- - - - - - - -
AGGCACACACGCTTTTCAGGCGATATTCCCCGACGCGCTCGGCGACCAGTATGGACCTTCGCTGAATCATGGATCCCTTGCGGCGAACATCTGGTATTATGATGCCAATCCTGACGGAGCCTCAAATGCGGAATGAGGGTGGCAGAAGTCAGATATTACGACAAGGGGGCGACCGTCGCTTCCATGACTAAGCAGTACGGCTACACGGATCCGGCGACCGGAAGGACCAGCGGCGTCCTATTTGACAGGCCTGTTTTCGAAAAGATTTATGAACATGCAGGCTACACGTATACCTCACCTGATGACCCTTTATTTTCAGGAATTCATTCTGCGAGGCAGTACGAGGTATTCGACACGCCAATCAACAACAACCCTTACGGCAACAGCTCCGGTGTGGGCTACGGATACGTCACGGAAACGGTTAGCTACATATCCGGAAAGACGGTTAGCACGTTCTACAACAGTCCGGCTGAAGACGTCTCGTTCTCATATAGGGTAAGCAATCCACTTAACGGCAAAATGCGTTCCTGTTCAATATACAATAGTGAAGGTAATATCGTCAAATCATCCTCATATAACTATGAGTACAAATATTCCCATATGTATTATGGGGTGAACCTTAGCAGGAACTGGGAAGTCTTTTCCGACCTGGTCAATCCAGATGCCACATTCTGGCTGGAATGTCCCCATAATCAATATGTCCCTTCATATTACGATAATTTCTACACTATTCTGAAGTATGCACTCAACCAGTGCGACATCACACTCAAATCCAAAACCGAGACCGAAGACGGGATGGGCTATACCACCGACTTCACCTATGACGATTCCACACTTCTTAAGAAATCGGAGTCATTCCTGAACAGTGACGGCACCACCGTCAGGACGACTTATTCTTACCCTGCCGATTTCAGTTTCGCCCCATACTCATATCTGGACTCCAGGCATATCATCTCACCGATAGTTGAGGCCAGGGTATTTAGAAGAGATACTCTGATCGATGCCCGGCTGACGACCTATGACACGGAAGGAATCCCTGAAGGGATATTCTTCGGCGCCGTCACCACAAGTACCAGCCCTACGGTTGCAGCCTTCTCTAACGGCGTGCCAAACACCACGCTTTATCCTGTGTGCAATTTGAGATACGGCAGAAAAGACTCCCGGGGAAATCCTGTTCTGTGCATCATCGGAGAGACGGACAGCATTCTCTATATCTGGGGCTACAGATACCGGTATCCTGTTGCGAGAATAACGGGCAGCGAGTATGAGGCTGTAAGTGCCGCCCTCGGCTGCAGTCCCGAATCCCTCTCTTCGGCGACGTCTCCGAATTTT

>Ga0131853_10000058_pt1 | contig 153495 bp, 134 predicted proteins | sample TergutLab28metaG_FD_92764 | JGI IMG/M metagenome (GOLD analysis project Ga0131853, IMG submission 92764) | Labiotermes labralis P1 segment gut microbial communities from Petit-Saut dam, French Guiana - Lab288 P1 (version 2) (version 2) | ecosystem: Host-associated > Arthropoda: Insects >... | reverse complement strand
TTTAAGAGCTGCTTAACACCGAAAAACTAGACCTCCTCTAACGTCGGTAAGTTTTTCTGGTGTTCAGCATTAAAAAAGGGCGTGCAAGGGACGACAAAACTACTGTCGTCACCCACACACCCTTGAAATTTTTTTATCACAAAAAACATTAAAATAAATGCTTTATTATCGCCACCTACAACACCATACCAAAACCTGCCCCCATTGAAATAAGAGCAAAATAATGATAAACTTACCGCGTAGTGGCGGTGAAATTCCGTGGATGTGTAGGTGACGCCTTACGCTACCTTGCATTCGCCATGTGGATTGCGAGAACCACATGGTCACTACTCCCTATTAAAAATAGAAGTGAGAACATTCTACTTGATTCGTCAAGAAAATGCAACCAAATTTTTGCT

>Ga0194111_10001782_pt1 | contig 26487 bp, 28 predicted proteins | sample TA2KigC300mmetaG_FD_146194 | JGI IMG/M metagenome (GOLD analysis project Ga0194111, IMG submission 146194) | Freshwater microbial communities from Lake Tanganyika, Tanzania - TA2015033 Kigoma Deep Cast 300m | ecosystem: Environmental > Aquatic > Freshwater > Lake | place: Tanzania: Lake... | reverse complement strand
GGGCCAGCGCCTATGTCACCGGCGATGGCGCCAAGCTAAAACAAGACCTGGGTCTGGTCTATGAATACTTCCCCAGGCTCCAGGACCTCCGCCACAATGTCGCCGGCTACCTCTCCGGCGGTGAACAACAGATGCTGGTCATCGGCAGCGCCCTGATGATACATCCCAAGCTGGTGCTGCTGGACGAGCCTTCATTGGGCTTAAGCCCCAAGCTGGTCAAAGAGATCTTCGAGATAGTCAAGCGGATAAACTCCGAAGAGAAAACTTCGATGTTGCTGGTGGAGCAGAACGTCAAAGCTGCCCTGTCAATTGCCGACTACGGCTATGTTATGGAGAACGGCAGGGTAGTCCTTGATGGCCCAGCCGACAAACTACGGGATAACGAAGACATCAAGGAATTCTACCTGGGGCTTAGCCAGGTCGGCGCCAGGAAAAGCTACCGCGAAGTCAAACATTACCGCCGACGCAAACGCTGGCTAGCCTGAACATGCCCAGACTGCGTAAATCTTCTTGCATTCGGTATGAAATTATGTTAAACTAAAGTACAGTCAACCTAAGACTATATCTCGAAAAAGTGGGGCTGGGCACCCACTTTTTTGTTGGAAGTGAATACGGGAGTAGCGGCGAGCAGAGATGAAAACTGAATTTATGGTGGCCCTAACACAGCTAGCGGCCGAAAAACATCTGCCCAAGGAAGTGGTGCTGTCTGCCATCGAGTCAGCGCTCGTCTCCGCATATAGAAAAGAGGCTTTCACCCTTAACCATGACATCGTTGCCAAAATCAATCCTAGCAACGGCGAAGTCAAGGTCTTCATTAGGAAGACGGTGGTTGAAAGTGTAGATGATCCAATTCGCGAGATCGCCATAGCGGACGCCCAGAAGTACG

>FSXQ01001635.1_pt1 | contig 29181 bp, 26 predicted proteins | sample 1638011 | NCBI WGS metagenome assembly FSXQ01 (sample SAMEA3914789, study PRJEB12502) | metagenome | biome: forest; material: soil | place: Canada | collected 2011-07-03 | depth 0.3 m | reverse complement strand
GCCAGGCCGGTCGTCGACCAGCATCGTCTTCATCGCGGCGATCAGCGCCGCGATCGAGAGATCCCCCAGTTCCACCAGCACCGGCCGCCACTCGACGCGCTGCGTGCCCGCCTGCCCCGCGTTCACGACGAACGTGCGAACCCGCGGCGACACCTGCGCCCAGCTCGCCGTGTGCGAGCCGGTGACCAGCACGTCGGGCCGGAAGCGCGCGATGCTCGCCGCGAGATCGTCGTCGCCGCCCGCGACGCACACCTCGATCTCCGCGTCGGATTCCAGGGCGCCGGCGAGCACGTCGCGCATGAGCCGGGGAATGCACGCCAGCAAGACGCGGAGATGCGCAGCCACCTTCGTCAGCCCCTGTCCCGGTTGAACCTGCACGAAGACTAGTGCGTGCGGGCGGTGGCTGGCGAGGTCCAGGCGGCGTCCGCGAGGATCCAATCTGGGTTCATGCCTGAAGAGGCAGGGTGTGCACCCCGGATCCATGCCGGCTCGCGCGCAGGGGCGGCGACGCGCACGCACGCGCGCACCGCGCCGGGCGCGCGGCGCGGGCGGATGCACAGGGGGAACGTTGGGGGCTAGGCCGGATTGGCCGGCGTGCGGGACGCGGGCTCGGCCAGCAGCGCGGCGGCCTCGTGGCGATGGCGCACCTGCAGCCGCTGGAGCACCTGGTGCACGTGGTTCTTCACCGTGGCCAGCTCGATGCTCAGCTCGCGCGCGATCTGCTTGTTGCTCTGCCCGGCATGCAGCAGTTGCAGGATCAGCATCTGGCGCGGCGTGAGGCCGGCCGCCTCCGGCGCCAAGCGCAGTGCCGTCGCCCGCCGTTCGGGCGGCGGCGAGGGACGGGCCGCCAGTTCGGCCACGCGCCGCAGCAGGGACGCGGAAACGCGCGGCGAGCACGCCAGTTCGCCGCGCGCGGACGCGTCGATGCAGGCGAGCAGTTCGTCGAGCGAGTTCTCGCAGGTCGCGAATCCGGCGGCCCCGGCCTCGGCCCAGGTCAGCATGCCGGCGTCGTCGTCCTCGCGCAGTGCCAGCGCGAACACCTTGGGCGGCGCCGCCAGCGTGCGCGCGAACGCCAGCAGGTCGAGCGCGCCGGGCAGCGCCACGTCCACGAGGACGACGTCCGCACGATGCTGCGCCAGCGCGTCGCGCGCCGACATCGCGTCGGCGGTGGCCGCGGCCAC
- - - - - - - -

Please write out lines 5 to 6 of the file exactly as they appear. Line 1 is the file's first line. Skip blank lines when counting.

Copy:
GGGCCAGCGCCTATGTCACCGGCGATGGCGCCAAGCTAAAACAAGACCTGGGTCTGGTCTATGAATACTTCCCCAGGCTCCAGGACCTCCGCCACAATGTCGCCGGCTACCTCTCCGGCGGTGAACAACAGATGCTGGTCATCGGCAGCGCCCTGATGATACATCCCAAGCTGGTGCTGCTGGACGAGCCTTCATTGGGCTTAAGCCCCAAGCTGGTCAAAGAGATCTTCGAGATAGTCAAGCGGATAAACTCCGAAGAGAAAACTTCGATGTTGCTGGTGGAGCAGAACGTCAAAGCTGCCCTGTCAATTGCCGACTACGGCTATGTTATGGAGAACGGCAGGGTAGTCCTTGATGGCCCAGCCGACAAACTACGGGATAACGAAGACATCAAGGAATTCTACCTGGGGCTTAGCCAGGTCGGCGCCAGGAAAAGCTACCGCGAAGTCAAACATTACCGCCGACGCAAACGCTGGCTAGCCTGAACATGCCCAGACTGCGTAAATCTTCTTGCATTCGGTATGAAATTATGTTAAACTAAAGTACAGTCAACCTAAGACTATATCTCGAAAAAGTGGGGCTGGGCACCCACTTTTTTGTTGGAAGTGAATACGGGAGTAGCGGCGAGCAGAGATGAAAACTGAATTTATGGTGGCCCTAACACAGCTAGCGGCCGAAAAACATCTGCCCAAGGAAGTGGTGCTGTCTGCCATCGAGTCAGCGCTCGTCTCCGCATATAGAAAAGAGGCTTTCACCCTTAACCATGACATCGTTGCCAAAATCAATCCTAGCAACGGCGAAGTCAAGGTCTTCATTAGGAAGACGGTGGTTGAAAGTGTAGATGATCCAATTCGCGAGATCGCCATAGCGGACGCCCAGAAGTACG

>FSXQ01001635.1_pt1 | contig 29181 bp, 26 predicted proteins | sample 1638011 | NCBI WGS metagenome assembly FSXQ01 (sample SAMEA3914789, study PRJEB12502) | metagenome | biome: forest; material: soil | place: Canada | collected 2011-07-03 | depth 0.3 m | reverse complement strand